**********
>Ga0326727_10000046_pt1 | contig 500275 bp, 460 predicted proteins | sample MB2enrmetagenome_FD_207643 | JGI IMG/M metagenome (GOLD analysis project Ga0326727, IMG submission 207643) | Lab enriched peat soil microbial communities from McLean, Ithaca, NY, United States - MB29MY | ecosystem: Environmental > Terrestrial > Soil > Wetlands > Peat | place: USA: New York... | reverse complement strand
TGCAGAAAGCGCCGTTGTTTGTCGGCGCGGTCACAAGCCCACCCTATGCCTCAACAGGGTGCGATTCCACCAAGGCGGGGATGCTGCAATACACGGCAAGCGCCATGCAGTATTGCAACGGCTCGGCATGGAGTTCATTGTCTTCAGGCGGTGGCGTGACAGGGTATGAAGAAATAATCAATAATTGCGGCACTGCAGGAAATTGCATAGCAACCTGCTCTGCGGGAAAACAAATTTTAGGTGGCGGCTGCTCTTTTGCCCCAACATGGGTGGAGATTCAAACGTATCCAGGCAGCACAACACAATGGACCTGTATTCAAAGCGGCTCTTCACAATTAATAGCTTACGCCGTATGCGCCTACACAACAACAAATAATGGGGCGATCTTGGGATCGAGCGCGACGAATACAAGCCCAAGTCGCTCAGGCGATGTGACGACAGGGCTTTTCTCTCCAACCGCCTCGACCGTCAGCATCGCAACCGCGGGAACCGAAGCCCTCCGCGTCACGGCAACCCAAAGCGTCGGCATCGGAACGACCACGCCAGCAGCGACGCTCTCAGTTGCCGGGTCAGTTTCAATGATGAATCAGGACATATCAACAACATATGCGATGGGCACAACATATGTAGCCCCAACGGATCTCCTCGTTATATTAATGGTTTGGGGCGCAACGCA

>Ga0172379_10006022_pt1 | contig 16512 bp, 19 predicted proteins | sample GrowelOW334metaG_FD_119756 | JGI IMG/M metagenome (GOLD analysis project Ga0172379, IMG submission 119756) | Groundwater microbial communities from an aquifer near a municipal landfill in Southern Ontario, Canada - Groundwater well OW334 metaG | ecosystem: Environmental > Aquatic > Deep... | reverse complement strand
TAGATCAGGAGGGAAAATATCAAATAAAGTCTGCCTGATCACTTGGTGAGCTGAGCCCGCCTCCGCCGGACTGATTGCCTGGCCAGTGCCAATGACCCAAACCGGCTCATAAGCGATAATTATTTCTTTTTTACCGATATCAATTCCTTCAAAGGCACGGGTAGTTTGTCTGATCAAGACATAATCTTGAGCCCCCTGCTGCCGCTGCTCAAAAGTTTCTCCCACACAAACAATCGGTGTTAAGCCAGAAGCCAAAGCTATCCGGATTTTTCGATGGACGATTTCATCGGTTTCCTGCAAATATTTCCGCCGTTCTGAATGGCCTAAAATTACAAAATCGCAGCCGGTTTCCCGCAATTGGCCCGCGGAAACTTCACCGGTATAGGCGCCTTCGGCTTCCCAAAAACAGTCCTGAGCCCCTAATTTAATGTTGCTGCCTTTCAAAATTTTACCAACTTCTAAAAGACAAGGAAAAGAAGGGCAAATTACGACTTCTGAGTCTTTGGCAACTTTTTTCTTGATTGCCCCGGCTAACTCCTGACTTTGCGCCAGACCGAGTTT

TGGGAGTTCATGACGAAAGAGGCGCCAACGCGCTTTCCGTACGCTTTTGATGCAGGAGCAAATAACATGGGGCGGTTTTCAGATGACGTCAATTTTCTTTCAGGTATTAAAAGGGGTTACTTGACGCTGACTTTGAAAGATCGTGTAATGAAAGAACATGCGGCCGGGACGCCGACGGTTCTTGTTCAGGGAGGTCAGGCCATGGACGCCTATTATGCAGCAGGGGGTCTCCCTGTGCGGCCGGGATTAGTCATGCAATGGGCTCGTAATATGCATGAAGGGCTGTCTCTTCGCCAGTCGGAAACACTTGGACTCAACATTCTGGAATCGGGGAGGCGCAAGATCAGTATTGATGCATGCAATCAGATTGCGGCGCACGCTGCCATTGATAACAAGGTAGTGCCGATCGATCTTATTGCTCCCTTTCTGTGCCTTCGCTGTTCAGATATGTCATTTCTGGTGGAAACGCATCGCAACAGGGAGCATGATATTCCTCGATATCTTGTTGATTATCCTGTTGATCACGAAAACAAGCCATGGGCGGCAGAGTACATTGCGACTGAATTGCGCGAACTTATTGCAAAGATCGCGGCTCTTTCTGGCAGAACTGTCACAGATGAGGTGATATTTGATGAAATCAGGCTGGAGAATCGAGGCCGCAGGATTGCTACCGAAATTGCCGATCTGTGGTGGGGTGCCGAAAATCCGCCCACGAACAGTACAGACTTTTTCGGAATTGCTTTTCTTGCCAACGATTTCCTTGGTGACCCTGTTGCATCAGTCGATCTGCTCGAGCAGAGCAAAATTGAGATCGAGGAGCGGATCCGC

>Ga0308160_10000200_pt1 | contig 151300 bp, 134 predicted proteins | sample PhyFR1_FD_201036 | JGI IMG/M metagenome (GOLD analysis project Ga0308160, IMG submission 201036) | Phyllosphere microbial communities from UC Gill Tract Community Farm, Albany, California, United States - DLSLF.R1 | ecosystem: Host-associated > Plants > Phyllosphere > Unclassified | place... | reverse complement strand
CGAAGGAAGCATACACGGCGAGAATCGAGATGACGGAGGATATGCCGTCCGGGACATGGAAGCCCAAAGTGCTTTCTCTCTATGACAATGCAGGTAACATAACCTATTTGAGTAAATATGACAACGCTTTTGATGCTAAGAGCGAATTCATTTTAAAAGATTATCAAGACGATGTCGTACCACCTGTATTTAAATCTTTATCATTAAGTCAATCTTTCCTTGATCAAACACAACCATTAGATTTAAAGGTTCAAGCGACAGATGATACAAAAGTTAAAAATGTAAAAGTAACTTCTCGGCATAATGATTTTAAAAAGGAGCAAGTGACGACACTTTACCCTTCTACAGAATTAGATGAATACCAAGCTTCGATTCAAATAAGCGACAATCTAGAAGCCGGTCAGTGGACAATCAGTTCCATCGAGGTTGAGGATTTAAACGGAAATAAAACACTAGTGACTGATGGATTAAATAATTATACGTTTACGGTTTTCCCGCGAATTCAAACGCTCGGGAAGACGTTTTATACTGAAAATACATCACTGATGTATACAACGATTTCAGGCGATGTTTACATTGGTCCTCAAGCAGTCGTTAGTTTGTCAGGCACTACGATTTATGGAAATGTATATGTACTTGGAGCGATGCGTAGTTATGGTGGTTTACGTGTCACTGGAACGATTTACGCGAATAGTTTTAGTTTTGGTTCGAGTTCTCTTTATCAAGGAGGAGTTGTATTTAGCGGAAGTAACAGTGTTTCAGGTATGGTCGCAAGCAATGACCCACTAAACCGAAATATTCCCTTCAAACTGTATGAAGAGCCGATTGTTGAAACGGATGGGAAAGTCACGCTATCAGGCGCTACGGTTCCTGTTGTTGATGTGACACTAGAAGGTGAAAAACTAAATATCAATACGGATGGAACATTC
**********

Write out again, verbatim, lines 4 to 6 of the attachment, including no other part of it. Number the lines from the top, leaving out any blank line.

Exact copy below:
TAGATCAGGAGGGAAAATATCAAATAAAGTCTGCCTGATCACTTGGTGAGCTGAGCCCGCCTCCGCCGGACTGATTGCCTGGCCAGTGCCAATGACCCAAACCGGCTCATAAGCGATAATTATTTCTTTTTTACCGATATCAATTCCTTCAAAGGCACGGGTAGTTTGTCTGATCAAGACATAATCTTGAGCCCCCTGCTGCCGCTGCTCAAAAGTTTCTCCCACACAAACAATCGGTGTTAAGCCAGAAGCCAAAGCTATCCGGATTTTTCGATGGACGATTTCATCGGTTTCCTGCAAATATTTCCGCCGTTCTGAATGGCCTAAAATTACAAAATCGCAGCCGGTTTCCCGCAATTGGCCCGCGGAAACTTCACCGGTATAGGCGCCTTCGGCTTCCCAAAAACAGTCCTGAGCCCCTAATTTAATGTTGCTGCCTTTCAAAATTTTACCAACTTCTAAAAGACAAGGAAAAGAAGGGCAAATTACGACTTCTGAGTCTTTGGCAACTTTTTTCTTGATTGCCCCGGCTAACTCCTGACTTTGCGCCAGACCGAGTTT

TGGGAGTTCATGACGAAAGAGGCGCCAACGCGCTTTCCGTACGCTTTTGATGCAGGAGCAAATAACATGGGGCGGTTTTCAGATGACGTCAATTTTCTTTCAGGTATTAAAAGGGGTTACTTGACGCTGACTTTGAAAGATCGTGTAATGAAAGAACATGCGGCCGGGACGCCGACGGTTCTTGTTCAGGGAGGTCAGGCCATGGACGCCTATTATGCAGCAGGGGGTCTCCCTGTGCGGCCGGGATTAGTCATGCAATGGGCTCGTAATATGCATGAAGGGCTGTCTCTTCGCCAGTCGGAAACACTTGGACTCAACATTCTGGAATCGGGGAGGCGCAAGATCAGTATTGATGCATGCAATCAGATTGCGGCGCACGCTGCCATTGATAACAAGGTAGTGCCGATCGATCTTATTGCTCCCTTTCTGTGCCTTCGCTGTTCAGATATGTCATTTCTGGTGGAAACGCATCGCAACAGGGAGCATGATATTCCTCGATATCTTGTTGATTATCCTGTTGATCACGAAAACAAGCCATGGGCGGCAGAGTACATTGCGACTGAATTGCGCGAACTTATTGCAAAGATCGCGGCTCTTTCTGGCAGAACTGTCACAGATGAGGTGATATTTGATGAAATCAGGCTGGAGAATCGAGGCCGCAGGATTGCTACCGAAATTGCCGATCTGTGGTGGGGTGCCGAAAATCCGCCCACGAACAGTACAGACTTTTTCGGAATTGCTTTTCTTGCCAACGATTTCCTTGGTGACCCTGTTGCATCAGTCGATCTGCTCGAGCAGAGCAAAATTGAGATCGAGGAGCGGATCCGC

>Ga0308160_10000200_pt1 | contig 151300 bp, 134 predicted proteins | sample PhyFR1_FD_201036 | JGI IMG/M metagenome (GOLD analysis project Ga0308160, IMG submission 201036) | Phyllosphere microbial communities from UC Gill Tract Community Farm, Albany, California, United States - DLSLF.R1 | ecosystem: Host-associated > Plants > Phyllosphere > Unclassified | place... | reverse complement strand